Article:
I opted for the shortest of the three distances options of 6.5, 8 or 11 miles, having not run for a while I thought I better ease back in gently! It is so much nicer though being able to take in the surroundings of an off road run as opposed to careering round the woodland of the YVAA or Peco races. Having no sense of direction when we are running on the roads - I'm even worse when it's off-road.  Thankfully the fact that we meet at key points means no getting lost.  After about the third occasion though I heard someone say we would meet next at Shell Lane, a while later we happened upon a right turn, none of the group I was with knew whether we were supposed to take the turn or not, it didn't have a sign saying what road it was so we opted to carry straight ahead.  Meeting a car on the narrow road we stepped aside to let it pass and the gentleman spoke to us, we asked if he had seen any runners, he said he hadn't so we decided to turn around and take the right turn.  Some minutes later we came upon the group and to my surprise we were in the village of Calverley! Back in familiar surroundings we crossed the busy main road and went back into the woodland to make our way back down to Apperley Bridge.  What an uplifting return it had been and I'm now looking forward to tonight's run which is the route of a popular local race, Idle Trail Race which takes place in a few weeks time.  Despite having run the race two or three times before I don't have much of a clue as to all of the the route so it will be good to take it all in slowly and maybe pick up one or two tips for race day!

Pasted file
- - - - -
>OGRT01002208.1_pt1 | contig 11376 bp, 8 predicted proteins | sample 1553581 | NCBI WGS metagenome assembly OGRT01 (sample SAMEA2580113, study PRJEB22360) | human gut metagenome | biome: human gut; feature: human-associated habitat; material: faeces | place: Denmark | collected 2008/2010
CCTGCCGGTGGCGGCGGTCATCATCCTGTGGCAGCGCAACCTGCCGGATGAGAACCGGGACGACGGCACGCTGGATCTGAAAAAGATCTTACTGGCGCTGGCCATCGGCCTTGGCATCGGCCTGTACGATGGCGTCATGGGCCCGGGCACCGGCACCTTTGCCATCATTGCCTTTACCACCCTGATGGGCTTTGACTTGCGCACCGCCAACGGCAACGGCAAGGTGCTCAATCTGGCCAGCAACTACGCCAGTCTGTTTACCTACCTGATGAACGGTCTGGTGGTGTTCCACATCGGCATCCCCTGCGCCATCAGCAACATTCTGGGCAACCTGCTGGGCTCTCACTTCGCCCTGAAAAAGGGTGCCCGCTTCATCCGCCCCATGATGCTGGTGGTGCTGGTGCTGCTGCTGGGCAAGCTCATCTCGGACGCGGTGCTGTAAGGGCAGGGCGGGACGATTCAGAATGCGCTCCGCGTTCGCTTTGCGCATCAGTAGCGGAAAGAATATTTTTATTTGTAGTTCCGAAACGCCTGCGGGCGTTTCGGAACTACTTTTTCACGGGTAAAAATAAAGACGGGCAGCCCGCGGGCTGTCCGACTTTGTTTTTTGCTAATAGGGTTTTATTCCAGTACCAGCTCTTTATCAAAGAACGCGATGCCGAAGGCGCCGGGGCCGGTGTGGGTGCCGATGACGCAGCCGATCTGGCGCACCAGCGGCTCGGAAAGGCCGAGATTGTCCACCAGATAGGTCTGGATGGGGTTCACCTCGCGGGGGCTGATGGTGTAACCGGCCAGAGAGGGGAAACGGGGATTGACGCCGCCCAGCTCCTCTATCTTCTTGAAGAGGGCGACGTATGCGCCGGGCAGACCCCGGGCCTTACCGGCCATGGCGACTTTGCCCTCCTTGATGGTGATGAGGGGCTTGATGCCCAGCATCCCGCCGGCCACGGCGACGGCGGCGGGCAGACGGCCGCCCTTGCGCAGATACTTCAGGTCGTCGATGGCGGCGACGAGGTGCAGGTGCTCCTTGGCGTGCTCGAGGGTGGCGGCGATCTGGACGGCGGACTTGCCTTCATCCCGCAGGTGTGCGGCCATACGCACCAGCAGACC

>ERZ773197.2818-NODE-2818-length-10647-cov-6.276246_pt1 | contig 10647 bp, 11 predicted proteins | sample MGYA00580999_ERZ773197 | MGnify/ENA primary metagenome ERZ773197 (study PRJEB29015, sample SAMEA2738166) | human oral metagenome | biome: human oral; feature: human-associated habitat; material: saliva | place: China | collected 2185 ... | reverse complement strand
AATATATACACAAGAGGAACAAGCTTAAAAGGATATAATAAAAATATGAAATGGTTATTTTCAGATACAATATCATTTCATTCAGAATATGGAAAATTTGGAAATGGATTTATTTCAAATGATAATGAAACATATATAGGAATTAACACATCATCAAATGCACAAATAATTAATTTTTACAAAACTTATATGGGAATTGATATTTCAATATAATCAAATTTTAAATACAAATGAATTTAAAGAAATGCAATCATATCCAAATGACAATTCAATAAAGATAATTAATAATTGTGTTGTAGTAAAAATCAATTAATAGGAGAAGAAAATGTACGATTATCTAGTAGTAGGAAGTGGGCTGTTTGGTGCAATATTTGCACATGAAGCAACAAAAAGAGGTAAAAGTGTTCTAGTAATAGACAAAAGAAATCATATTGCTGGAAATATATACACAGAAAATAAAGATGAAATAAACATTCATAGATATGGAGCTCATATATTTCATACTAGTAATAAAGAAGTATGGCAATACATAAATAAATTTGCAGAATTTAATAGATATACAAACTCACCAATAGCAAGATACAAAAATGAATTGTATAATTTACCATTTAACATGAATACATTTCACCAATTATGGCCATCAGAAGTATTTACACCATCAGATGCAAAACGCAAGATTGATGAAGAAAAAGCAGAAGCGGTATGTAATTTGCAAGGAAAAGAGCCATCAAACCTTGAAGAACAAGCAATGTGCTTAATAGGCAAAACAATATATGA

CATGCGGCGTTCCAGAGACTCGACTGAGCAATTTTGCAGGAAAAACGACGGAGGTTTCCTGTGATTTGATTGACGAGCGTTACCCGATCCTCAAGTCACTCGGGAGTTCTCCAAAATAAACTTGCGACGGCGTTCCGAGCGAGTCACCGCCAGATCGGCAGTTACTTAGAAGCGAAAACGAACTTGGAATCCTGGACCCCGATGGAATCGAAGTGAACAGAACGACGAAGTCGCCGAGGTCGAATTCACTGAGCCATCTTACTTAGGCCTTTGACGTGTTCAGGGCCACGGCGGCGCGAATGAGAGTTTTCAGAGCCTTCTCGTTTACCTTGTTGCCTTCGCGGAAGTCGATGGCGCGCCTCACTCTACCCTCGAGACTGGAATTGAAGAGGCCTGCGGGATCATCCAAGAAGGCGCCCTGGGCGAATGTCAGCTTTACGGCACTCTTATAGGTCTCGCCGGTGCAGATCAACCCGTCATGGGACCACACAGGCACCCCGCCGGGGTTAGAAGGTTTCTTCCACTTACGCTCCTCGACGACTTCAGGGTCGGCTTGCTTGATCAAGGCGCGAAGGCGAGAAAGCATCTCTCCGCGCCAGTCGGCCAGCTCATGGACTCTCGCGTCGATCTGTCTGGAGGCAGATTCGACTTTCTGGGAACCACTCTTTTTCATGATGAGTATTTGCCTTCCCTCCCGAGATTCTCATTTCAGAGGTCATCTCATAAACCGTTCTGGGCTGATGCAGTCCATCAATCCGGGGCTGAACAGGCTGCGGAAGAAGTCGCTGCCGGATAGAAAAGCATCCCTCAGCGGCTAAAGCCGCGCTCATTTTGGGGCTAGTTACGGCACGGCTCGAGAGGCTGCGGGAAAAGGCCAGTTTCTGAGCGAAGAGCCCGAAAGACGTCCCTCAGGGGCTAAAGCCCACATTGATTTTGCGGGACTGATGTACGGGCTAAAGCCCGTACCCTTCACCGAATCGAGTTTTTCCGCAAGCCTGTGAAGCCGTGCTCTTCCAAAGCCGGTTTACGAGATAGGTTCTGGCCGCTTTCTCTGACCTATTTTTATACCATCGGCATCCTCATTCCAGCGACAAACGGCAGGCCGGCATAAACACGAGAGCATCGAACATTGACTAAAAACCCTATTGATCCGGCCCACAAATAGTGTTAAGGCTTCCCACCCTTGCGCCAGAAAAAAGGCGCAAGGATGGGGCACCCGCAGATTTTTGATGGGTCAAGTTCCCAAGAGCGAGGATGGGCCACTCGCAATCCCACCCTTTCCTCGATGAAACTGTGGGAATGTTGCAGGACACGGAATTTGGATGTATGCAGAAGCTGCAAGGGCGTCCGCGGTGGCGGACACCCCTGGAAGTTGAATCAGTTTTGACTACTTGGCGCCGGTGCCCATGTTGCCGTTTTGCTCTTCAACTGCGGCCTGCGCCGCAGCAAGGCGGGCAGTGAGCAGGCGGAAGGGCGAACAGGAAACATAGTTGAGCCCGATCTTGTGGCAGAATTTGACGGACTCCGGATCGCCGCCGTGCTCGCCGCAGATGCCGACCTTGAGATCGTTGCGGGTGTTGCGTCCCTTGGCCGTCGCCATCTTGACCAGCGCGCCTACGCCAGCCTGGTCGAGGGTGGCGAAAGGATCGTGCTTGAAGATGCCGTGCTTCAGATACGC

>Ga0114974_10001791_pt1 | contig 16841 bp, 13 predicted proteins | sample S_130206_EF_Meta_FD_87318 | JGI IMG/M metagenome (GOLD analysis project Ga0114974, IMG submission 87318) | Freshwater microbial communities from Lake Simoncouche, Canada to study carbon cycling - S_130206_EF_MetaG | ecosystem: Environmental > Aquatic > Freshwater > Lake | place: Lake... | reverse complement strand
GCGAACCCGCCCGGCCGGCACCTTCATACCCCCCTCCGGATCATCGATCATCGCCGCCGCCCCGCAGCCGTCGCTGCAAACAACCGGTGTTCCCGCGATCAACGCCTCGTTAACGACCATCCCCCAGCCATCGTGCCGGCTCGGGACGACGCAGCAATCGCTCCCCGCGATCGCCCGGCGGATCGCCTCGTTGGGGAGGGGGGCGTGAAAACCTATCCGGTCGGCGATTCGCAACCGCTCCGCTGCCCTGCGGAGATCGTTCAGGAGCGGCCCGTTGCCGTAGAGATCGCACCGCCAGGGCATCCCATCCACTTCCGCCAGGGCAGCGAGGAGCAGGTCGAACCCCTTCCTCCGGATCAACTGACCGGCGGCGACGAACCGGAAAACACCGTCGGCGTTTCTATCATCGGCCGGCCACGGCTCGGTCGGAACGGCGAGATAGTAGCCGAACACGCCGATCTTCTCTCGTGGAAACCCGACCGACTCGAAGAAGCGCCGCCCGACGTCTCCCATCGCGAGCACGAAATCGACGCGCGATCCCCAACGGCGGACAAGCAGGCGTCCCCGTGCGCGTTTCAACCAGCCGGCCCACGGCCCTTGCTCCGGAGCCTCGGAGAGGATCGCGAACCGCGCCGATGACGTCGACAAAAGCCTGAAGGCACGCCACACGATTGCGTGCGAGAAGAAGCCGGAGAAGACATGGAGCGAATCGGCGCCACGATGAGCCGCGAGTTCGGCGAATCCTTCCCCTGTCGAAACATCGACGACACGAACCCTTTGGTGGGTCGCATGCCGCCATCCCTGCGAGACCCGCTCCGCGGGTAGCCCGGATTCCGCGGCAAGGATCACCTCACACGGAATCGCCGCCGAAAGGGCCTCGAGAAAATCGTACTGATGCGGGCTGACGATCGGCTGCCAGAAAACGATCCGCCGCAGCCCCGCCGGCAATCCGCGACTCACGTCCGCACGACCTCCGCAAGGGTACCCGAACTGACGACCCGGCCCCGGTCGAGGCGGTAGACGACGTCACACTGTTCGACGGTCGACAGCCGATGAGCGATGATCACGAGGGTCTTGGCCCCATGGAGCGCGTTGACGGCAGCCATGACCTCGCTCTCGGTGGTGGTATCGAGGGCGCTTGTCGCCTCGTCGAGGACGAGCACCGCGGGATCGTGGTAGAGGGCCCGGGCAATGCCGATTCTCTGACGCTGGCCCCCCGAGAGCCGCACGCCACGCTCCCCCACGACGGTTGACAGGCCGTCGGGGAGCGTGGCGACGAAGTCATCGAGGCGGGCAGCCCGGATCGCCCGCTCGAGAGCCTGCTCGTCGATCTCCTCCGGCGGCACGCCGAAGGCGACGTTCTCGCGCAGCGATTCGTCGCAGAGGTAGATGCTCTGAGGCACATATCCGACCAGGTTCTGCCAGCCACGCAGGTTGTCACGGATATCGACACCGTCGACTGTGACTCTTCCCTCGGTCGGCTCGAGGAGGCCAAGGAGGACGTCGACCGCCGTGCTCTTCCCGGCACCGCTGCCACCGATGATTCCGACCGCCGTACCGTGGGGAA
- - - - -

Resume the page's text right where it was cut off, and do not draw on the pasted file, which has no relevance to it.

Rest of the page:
Tuesday, 10 July 2012

Headlong into F50

It's been a really busy week but I managed to get across to Greetland for the Helen Windsor 10k.  My first run since the Three Peaks Challenge.  I felt rested and my aches and pains had subsided, or so I thought. The race got under way and I felt ok although it was very hot.  Marc who is now stepping up to a few longer distances since entering the Great North Run was also running, he was though, full of cold and after the first lap I caught up with him, I immediately knew something must be wrong otherwise he would have been way ahead of me.  He explained he was having trouble breathing and felt awful so he said he was going to give up and I directed him back to the start area and carried on down the hill. It's not an easy decision and one that thankfully I haven't yet had to make.  It soon became clear that I had not recovered sufficiently from our mammoth walk as my glutes screamed out and continued to do so with each downhill stretch. I was pleased to finish several minutes quicker than last year but was relieved when it was all over. It's amazing how different areas/muscles ache after walking as opposed to running.